What do we define as urban green space?
When do we define a piece of nature in the city as a park? And when is something a tree or shrub? It may seem obvious, but in scientific literature the definitions vary quite a bit. That makes comparisons difficult. Environmental scientist Joeri Morpurgo looked at the differences and designed a general classification system for urban green space.
Urban greenery is a popular topic in scientific research on ecosystems and biodiversity. “When a researcher is looking at reducing heat in the city, parks play a big factor,” Morpurgo says. “When someone else is looking at urban water regulation, residents’ well-being or urban biodiversity, parks are also often a crucial component.”
The definition of a park varies quite a bit. “We have a general idea about urban green space: we think it is positive. But if we keep changing the definition to suit our own research, we have no benchmark at all to measure and compare impacts.”
When is something a tree?
Morpurgo analyzed 143 scientific articles on topics such as climate, human health and biodiversity. In these, he looked at what researchers defined as urban green space in their publications. “The biggest difference I found is the term tree. As a biologist, the definition is pretty clear to me: if it is a tree species, then it is a tree. But that’s not what we saw in the research.”
Some researchers used the definition that all vegetation above two meters is a tree. Others then used very different measurements, Morpurgo said. “But a twenty-meter tree obviously has a very different effect on the environment than a two-meter shrub. Policymakers often say, ‘Research shows that trees are good for the city or for well-being.’ But then we don’t even know what exactly they are talking about. That’s actually quite crazy. And the same is visible with other terms. I found 27 different descriptions within the theme of afforestation for example.”
A new tool for vegetation
To avoid confusion in the future, Morpurgo created a classification system based on existing literature. “That classification first provides general definitions: what do we mean by agriculture, a park, wetland or a green roof, for example. Then we added a deeper layer to that.” With questions about cover, height, stratification, and in the case of forests, the dominant tree species. A specific designation then comes out. “With these definitions, we can be sure that we are talking about the same thing in the future.”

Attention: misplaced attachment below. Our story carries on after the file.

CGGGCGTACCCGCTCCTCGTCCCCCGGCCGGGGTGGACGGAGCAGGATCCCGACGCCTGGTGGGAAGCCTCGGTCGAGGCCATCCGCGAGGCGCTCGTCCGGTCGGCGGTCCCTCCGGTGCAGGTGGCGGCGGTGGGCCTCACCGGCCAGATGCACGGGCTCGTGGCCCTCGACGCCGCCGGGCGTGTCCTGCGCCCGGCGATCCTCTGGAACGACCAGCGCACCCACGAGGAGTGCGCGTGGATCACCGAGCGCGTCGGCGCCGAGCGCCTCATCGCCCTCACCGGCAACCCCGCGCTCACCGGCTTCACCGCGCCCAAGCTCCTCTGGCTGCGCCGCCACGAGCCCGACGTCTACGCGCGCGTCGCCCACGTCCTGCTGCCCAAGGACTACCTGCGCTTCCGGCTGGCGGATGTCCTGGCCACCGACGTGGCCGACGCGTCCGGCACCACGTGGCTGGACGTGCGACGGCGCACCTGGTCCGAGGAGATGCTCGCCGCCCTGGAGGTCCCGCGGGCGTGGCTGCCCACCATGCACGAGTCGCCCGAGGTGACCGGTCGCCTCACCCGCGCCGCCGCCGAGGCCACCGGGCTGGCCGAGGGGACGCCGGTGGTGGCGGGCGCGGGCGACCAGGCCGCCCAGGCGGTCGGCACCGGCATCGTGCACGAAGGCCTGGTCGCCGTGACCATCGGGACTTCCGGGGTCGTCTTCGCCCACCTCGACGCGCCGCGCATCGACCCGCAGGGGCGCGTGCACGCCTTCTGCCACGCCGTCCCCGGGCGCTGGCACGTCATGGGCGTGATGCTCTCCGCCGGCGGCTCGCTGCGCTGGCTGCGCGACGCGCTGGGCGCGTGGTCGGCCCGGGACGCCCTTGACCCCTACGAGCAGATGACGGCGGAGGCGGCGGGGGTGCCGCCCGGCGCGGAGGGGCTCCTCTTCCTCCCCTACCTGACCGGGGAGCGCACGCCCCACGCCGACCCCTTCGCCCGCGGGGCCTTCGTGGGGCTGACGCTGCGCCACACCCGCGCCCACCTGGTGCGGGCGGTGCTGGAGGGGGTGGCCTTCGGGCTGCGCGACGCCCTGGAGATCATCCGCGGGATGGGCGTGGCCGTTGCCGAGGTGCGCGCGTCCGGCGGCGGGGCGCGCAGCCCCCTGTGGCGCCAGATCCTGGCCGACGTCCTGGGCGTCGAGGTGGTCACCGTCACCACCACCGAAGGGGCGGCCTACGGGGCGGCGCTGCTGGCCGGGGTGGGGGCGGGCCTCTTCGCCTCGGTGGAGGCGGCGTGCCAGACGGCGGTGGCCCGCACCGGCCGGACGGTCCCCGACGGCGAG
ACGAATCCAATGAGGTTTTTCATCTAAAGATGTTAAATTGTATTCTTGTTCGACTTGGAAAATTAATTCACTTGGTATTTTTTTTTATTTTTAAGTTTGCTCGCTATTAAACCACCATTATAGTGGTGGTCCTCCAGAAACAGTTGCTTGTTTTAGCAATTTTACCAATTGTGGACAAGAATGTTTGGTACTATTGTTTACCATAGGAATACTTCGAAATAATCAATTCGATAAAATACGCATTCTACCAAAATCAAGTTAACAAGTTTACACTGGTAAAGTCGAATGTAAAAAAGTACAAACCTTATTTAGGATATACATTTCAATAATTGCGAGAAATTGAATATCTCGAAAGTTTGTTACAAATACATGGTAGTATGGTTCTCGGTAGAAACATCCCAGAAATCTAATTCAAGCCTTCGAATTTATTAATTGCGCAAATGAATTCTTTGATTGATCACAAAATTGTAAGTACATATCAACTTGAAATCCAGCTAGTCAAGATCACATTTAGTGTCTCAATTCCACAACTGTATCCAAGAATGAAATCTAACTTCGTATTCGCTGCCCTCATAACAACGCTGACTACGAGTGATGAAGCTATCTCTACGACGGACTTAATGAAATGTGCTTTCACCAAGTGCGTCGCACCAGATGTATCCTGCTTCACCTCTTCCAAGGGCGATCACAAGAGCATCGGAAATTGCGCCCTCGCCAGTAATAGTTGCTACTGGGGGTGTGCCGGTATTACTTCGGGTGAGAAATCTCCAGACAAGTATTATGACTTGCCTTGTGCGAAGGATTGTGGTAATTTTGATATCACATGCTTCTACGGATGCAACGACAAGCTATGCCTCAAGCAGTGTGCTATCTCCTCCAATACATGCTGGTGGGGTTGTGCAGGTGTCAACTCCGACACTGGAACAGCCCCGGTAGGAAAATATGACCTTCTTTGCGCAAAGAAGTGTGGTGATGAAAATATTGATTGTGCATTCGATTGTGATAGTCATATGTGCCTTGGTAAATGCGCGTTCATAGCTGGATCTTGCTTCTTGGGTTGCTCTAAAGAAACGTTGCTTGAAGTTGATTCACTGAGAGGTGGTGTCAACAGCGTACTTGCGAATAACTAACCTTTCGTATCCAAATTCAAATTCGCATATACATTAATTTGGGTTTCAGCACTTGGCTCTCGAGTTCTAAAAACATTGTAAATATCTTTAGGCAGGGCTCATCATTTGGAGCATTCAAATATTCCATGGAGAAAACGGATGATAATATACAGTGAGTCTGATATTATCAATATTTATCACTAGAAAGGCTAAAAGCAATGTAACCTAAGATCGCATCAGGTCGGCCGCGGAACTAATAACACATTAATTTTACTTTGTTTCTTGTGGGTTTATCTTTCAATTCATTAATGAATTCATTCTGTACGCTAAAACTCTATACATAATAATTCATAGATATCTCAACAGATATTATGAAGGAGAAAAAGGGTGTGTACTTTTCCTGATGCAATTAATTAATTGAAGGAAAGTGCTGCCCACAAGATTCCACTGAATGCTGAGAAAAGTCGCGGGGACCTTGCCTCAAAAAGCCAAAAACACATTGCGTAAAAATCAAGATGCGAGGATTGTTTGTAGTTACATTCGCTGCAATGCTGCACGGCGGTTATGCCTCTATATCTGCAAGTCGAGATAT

The next step is to use that classification to create a new tool. “The idea is that you can type in a location and get a map with information. That will show what vegetation there is, what altitude it has and under what category it is classified.” With a few clicks, you immediately have all the information. “So not only whether it is a forest, but also what kind of plants it contains and how much. For example, forest A may be completely covered with hardy trees, and forest B may have a patch of grassland or riparian plants here and there.”
An untouched goldmine of data
To create the tool, Morpurgo combines existing data. “In the Netherlands, for example, we have the Actueel Hoogtebestand Nederland (AHN). This digital map shows the height of vegetation everywhere in the Netherlands. Worldwide there is the satellite Sentinel-2 available for estimating how ‘green’ an area is. We then combine that together with data on land use and land cover.”
The ambition is to be able to deploy the tool globally. “The data may not be as detailed everywhere as in the Netherlands, but we can still extract an awful lot of information from satellite images and Google Streetview, for example. That is a goldmine of data we are not yet tapping into properly.”
Companies can give better advice
The tool and classification system are interesting for both researchers and companies. “There is a general demand for standards and definitions that we can use. Not only in the Netherlands, but on a global scale. This way, at least we are clearly talking to each other about the same thing. The system is based on what we already use in the literature. Therefore, I assume that the terms are easy to work with.”
Several companies have already shown interest in Morpurgo’s classification. “This will allow a company to make much better computational maps on urban green space, for example. Or companies advising on urban design involving issues of biodiversity and well-being, can do so in a much more targeted way.”
Morpurgo hopes scientists and companies will use the classification as a standard in the future. “It feels good to be able to offer an alternative to the ‘everyone-just-does-something’ system. These insights will bring are very valuable for global urban planning.”
The work is published in the journal Landscape and Urban Planning.
Joeri Morpurgo et al, CUGIC: The Consolidated Urban Green Infrastructure Classification for assessing ecosystem services and biodiversity, Landscape and Urban Planning (2023). DOI: 10.1016/j.landurbplan.2023.104726
What do we define as urban green space? (2023, March 17)
retrieved 18 March 2023
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